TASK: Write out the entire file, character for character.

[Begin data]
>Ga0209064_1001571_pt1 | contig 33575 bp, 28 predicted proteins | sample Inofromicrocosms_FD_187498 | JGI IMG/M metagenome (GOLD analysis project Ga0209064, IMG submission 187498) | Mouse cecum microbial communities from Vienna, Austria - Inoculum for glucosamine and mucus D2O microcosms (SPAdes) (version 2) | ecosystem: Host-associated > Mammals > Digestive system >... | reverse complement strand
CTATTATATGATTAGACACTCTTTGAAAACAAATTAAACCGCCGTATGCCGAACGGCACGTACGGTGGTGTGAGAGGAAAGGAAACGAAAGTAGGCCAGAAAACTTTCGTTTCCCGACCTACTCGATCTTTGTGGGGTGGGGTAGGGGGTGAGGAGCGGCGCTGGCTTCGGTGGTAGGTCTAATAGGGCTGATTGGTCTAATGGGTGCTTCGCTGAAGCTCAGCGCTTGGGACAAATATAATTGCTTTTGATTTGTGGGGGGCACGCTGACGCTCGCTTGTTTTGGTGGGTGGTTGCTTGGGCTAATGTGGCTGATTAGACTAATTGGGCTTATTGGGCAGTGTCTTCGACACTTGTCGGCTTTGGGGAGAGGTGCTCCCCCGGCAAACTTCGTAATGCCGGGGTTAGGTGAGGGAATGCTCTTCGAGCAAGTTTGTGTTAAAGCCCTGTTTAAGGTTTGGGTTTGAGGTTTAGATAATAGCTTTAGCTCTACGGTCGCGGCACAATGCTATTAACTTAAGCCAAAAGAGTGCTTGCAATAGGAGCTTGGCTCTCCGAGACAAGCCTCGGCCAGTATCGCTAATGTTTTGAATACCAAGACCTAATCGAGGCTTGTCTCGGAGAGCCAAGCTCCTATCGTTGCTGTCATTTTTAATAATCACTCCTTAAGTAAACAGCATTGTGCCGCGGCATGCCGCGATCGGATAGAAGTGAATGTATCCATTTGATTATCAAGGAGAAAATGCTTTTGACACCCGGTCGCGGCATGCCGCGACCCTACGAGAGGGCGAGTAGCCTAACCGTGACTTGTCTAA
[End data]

>Ga0209064_1001571_pt1 | contig 33575 bp, 28 predicted proteins | sample Inofromicrocosms_FD_187498 | JGI IMG/M metagenome (GOLD analysis project Ga0209064, IMG submission 187498) | Mouse cecum microbial communities from Vienna, Austria - Inoculum for glucosamine and mucus D2O microcosms (SPAdes) (version 2) | ecosystem: Host-associated > Mammals > Digestive system >... | reverse complement strand
CTATTATATGATTAGACACTCTTTGAAAACAAATTAAACCGCCGTATGCCGAACGGCACGTACGGTGGTGTGAGAGGAAAGGAAACGAAAGTAGGCCAGAAAACTTTCGTTTCCCGACCTACTCGATCTTTGTGGGGTGGGGTAGGGGGTGAGGAGCGGCGCTGGCTTCGGTGGTAGGTCTAATAGGGCTGATTGGTCTAATGGGTGCTTCGCTGAAGCTCAGCGCTTGGGACAAATATAATTGCTTTTGATTTGTGGGGGGCACGCTGACGCTCGCTTGTTTTGGTGGGTGGTTGCTTGGGCTAATGTGGCTGATTAGACTAATTGGGCTTATTGGGCAGTGTCTTCGACACTTGTCGGCTTTGGGGAGAGGTGCTCCCCCGGCAAACTTCGTAATGCCGGGGTTAGGTGAGGGAATGCTCTTCGAGCAAGTTTGTGTTAAAGCCCTGTTTAAGGTTTGGGTTTGAGGTTTAGATAATAGCTTTAGCTCTACGGTCGCGGCACAATGCTATTAACTTAAGCCAAAAGAGTGCTTGCAATAGGAGCTTGGCTCTCCGAGACAAGCCTCGGCCAGTATCGCTAATGTTTTGAATACCAAGACCTAATCGAGGCTTGTCTCGGAGAGCCAAGCTCCTATCGTTGCTGTCATTTTTAATAATCACTCCTTAAGTAAACAGCATTGTGCCGCGGCATGCCGCGATCGGATAGAAGTGAATGTATCCATTTGATTATCAAGGAGAAAATGCTTTTGACACCCGGTCGCGGCATGCCGCGACCCTACGAGAGGGCGAGTAGCCTAACCGTGACTTGTCTAA